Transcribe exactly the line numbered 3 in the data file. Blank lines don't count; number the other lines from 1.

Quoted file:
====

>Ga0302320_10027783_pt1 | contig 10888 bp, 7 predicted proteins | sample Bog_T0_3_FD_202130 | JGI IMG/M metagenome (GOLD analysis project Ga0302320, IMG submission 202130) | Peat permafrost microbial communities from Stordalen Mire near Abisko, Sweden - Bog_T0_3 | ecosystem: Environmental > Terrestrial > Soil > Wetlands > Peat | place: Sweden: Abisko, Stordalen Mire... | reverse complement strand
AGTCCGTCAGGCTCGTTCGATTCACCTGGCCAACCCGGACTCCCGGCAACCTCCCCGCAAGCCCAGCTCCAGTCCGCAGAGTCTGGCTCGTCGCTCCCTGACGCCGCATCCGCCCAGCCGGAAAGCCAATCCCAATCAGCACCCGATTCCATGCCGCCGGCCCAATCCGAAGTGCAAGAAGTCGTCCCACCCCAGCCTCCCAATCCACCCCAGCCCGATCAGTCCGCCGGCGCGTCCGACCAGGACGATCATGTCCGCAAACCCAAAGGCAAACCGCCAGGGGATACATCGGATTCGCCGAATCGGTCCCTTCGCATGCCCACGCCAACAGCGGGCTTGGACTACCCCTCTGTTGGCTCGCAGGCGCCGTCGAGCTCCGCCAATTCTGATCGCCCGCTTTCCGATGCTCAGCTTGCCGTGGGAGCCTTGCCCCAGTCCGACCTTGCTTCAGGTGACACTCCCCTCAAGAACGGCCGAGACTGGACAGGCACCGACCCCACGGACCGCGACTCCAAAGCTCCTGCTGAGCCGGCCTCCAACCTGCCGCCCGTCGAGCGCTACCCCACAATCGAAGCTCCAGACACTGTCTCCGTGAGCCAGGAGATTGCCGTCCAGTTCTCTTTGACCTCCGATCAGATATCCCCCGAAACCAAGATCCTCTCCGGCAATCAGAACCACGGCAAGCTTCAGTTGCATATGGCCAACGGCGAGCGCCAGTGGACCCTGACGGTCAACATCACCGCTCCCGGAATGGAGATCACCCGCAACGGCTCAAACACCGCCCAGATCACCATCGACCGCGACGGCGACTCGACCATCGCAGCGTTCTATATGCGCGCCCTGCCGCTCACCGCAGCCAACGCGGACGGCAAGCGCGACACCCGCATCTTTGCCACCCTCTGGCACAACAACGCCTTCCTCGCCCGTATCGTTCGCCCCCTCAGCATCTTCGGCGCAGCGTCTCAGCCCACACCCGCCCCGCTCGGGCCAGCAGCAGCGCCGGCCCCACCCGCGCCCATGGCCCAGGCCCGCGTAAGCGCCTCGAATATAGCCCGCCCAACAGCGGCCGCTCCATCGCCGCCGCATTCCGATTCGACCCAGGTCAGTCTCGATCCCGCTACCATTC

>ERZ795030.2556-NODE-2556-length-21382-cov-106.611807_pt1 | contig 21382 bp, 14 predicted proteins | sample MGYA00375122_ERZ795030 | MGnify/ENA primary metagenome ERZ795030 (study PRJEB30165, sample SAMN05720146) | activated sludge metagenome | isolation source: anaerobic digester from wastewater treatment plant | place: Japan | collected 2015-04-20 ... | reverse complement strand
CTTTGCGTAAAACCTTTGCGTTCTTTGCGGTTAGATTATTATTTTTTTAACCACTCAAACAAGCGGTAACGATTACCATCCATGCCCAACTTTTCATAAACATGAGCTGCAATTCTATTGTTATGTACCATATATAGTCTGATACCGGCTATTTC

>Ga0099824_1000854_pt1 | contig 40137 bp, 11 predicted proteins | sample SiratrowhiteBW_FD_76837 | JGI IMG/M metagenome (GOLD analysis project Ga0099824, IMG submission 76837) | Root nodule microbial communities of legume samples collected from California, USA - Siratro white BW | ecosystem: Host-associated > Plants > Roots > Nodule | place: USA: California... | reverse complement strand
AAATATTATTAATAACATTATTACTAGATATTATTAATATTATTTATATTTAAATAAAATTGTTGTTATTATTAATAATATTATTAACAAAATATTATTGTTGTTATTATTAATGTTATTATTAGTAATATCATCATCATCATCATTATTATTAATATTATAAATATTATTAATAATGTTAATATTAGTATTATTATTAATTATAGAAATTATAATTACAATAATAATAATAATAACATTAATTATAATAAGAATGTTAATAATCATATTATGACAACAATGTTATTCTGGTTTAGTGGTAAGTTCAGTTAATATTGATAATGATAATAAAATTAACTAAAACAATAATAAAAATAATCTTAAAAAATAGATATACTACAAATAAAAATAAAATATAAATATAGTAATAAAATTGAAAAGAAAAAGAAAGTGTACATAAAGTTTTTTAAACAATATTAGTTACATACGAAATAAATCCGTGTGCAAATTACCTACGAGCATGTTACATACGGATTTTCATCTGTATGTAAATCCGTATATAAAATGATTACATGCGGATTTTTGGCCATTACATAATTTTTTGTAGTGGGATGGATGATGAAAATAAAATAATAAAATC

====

>ERZ795030.2556-NODE-2556-length-21382-cov-106.611807_pt1 | contig 21382 bp, 14 predicted proteins | sample MGYA00375122_ERZ795030 | MGnify/ENA primary metagenome ERZ795030 (study PRJEB30165, sample SAMN05720146) | activated sludge metagenome | isolation source: anaerobic digester from wastewater treatment plant | place: Japan | collected 2015-04-20 ... | reverse complement strand